- Red: Old Holland Alizarin Crimson Lake Extra has quinacridone (excellent for glazing) plus dihydroxyanthraquinone. Used sparingly, it evokes the glowing red vignettes of stained-glass windows.
- Purple / Violet: This colour touches the very limits of the visual spectrum, for which reason I love to play between Old Holland Magenta (quinacridone), which moves toward infra-red, and Old Holland Bright Violet, which moves toward ultra-violet. (Unfortunately, both are quite expensive…)
- Blue: Old Holland’s Ultramarine Blue contains synthetic ultramarine B29, which is as close as you can get to the lapis lazuli pigment of the Netherlandish masters. Meanwhile, Old Holland’s Caribbean Blue (phthalocyanine) is an important spectral colour, evoking the glowing cyan hue of prisms or rainbows.
- Green: Most greens are ‘earthen’ rather than visionary. One exception is Old Holland’s Cinnabar Green Light Extra (Cadmium zinc sulphide – do not inhale!), which evokes the unique lime hue of the colour spectrum. Otherwise, Old Holland’s Golden Green Deep is good for Dalinian sunsets and their Viridian Green Deep for Fuchsian gemstones.
- Brown: Da Vinci loved it; Dali hated it. For me, Burnt Umber creates a warm underpainting that gives shadows greater depth.
- Black: Because it’s so strong, black is often banished from the palette. But I find that black (I use Old Holland Ivory Black Extra) can give important accents when used sparingly.
- Flesh tones: A great foundation for flesh tones is Old Holland’s Naples Yellow Reddish Extra. Add to this touches of their Flesh Ochre and Caput Mortuum Violet Mars (Such a great name! It provides the ‘dead colour’). Then, the flesh tone can be built up with touches of many pigments like Brilliant Pink, Alizarin Crimson, Burnt Umber and even Ultramarine Blue.
Laurence Caruana’s preferred Brushes
- Keep in mind that, for the Mischtechnik, you will need watercolour brushes as well as oil brushes. Egg tempera is mixed with water, and you’ll need a long fine soft sable or synthetic brush that flows well with water.
- Don’t buy a brush that’s too short! The longer the hair, the more medium the brush will hold – one centimeter or half an inch is a good length. The key to fine lines is in the fine tapering hairs at the tip of a long brush.
- I used to use natural sable but more recently I use synthetic brushes. With Ernst Fuchs, I used Isabey Kolinsky brushes (more available in Europe than USA) for water-based media like egg tempera or casein. These are watercolour brushes with a very fine tip. Mostly I use the Isabey Kolinsky No. 3 for fine lines and No. 6 for regular hatching.
- Now I tend to use Synthetic brushes. I prefer the Raphael synthetic (orange or blue series) brushes, no. 1 – 4. (The numbers don’t mean much – make sure it’s fine!). These are good for water-based media or oils, and last longer than the natural sable brushes. They’re cheaper too!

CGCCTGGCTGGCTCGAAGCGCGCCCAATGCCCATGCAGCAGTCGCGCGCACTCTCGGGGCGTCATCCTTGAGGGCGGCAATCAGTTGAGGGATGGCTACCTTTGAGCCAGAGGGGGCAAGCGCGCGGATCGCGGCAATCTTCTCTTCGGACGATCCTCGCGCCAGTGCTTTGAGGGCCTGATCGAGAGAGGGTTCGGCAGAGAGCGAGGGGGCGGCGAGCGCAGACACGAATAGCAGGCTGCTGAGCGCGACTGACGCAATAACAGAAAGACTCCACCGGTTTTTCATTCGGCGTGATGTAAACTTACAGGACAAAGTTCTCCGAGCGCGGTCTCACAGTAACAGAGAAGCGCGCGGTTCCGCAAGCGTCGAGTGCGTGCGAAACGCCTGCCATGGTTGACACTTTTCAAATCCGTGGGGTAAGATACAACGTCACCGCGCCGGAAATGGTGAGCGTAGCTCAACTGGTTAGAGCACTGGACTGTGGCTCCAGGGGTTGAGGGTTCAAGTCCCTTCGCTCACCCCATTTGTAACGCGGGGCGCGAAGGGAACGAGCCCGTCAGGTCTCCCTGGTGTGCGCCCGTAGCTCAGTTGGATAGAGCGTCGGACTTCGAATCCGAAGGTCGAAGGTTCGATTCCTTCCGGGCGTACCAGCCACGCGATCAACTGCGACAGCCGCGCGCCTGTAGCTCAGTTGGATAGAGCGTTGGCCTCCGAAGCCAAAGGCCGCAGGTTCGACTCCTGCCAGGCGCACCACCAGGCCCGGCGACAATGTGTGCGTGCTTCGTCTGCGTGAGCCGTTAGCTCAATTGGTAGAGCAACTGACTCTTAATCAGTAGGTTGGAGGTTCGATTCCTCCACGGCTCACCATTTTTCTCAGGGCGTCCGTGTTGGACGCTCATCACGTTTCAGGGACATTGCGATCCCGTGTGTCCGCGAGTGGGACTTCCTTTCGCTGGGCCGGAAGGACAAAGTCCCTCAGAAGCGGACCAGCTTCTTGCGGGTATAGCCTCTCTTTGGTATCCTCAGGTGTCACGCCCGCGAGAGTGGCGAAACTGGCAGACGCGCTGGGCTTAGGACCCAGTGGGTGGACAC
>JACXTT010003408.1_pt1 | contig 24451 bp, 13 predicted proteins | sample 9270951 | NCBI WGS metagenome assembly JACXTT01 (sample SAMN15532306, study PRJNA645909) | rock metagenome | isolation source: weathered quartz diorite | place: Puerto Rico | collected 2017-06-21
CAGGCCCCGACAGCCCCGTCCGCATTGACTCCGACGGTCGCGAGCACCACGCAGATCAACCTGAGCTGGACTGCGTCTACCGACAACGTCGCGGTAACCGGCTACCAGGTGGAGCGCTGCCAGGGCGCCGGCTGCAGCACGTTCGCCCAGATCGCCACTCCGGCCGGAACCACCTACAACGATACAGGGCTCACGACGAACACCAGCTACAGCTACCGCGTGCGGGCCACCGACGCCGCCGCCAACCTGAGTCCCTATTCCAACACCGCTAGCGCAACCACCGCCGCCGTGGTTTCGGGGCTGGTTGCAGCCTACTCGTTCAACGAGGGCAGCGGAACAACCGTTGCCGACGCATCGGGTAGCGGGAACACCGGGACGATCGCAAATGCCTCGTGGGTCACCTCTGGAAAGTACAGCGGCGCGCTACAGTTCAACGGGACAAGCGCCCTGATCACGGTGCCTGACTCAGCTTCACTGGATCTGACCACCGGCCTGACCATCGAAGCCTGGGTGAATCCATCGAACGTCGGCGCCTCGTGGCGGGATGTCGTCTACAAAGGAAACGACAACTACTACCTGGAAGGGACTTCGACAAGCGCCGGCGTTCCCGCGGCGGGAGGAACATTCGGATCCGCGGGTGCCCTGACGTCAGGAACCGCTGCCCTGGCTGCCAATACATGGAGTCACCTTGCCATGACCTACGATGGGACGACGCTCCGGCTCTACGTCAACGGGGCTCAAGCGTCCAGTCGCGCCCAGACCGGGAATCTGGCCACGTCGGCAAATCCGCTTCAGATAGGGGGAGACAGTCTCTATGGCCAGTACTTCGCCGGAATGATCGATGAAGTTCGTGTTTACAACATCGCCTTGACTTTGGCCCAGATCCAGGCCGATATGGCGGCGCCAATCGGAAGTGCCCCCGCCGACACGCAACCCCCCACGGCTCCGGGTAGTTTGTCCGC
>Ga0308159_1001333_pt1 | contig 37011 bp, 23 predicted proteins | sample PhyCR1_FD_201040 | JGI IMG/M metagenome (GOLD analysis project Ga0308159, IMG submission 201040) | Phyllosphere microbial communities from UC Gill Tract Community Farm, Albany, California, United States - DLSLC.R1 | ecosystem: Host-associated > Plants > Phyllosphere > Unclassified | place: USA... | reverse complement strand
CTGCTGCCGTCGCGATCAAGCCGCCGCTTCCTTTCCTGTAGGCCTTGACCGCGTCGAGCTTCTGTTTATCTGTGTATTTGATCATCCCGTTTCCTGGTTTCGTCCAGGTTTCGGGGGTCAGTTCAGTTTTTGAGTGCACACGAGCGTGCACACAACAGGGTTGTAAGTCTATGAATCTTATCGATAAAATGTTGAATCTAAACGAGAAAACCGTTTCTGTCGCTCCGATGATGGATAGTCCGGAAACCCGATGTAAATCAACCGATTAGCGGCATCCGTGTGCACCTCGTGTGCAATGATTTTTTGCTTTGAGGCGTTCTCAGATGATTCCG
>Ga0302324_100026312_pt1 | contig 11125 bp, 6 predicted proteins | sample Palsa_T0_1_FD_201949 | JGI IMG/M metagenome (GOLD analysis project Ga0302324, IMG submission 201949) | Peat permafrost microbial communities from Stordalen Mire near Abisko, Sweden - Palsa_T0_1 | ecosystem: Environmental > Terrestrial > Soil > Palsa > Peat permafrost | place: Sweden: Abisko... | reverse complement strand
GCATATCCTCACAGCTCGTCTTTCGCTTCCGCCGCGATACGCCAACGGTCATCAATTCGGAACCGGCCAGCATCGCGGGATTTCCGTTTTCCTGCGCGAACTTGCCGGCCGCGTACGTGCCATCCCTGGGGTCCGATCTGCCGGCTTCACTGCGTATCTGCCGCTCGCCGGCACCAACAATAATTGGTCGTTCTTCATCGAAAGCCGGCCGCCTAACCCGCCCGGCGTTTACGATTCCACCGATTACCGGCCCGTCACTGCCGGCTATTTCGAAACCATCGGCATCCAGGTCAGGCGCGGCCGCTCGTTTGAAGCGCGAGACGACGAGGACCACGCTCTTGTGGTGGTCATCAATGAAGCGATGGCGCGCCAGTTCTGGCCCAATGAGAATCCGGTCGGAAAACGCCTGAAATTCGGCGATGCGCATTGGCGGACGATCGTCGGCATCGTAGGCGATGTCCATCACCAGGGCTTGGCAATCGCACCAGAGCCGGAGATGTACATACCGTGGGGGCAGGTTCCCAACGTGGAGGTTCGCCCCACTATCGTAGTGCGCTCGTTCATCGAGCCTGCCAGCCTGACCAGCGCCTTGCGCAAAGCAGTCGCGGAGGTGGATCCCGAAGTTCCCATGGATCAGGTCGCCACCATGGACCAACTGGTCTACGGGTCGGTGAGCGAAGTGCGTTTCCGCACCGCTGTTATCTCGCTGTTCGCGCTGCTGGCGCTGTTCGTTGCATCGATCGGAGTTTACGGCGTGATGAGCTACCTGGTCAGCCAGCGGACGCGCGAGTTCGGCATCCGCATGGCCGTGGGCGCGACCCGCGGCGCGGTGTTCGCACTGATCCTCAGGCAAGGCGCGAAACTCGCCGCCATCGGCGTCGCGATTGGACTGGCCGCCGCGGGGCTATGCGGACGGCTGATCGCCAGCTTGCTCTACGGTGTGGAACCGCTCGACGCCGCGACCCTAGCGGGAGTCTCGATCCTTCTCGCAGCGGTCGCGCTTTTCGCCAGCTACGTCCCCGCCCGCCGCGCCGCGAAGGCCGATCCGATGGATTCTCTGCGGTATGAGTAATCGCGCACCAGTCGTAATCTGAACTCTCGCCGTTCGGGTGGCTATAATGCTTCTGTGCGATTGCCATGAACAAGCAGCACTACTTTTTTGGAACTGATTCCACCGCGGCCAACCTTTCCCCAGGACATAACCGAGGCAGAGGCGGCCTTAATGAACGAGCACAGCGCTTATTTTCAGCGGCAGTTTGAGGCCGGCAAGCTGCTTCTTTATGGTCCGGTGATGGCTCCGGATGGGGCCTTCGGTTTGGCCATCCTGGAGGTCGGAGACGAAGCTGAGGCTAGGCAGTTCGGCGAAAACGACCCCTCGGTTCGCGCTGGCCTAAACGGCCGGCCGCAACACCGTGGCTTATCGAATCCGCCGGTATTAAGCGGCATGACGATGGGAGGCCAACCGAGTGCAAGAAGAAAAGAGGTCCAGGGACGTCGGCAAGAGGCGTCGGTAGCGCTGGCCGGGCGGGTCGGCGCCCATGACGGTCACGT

It is also very important that you bring blending brushes, since these will help you disperse whites in the underpainting, and colour in the glazes. I prefer oval camel-hair brushes to fan brushes. These allow me to disperse paint by gently tapping rather than dragging. Cheap cosmetics brushes leave a lot of hairs – you should invest in one good (but expensive) blending brush.
- An essential brush for glazing is a wide, fine-hair brush (such as this Isabey petit gris spalter). This allows you to pass a fine glaze over the whole painting. It’s also necessary later, for varnishing. Soft hair or synthetic nylon is preferable to hard bristle. Watch out – they’re expensive! We will supply the glazing brushes, but you may want to have your own.
For Acrylic Painting, finished with Oils:
- Palette Paper (grey tinted is preferable)
- Golden Fluid Titanium White (for underpainting)
- Small spray bottle for water
- 3 Small jam jars (with lids)
- Bring a variety of acrylic and oil colours (but you can also use the Academy acrylics and oils)
- Kevin uses Old Holland acrylics but recommends Golden tube acrylics (not fluid, except Golden Fluid Titanium White)
- 3 Fine liner brushes (c. 1 cm long – synthetic is fine, such as Raphael and Da Vinci brands)
- Soft ‘mop’ blending brush
- Soft goat-hair brush (flat or round)
- Filbert (Cat tongue) brushes – an assortment of sizes
- A couple of flat brushes (small and medium)
- A selection of favourite drawing materials – pencils, charcaol etc
- A notebook to write in
The Academy will supply the following materials for Kevin Campeau’s Students (you may bring your own, if you wish…):
- 30 cm x 40cm gessobords from Ampersand
- Schminke Special Painting Gel (3 big tubs)
- Liquitex Glazing Medium (mat) – for imprimatura
- Neubers Enkel Turpentine Geist
- Schminke cold-pressed linseed oil
- Transfer paper (white) (same size as panel)
- Transparent paper (same size as panel)
- A Pad of paper same size as panels (30cm x 40cm)
- 2 large Old Holland Raw Umber acrylic tubes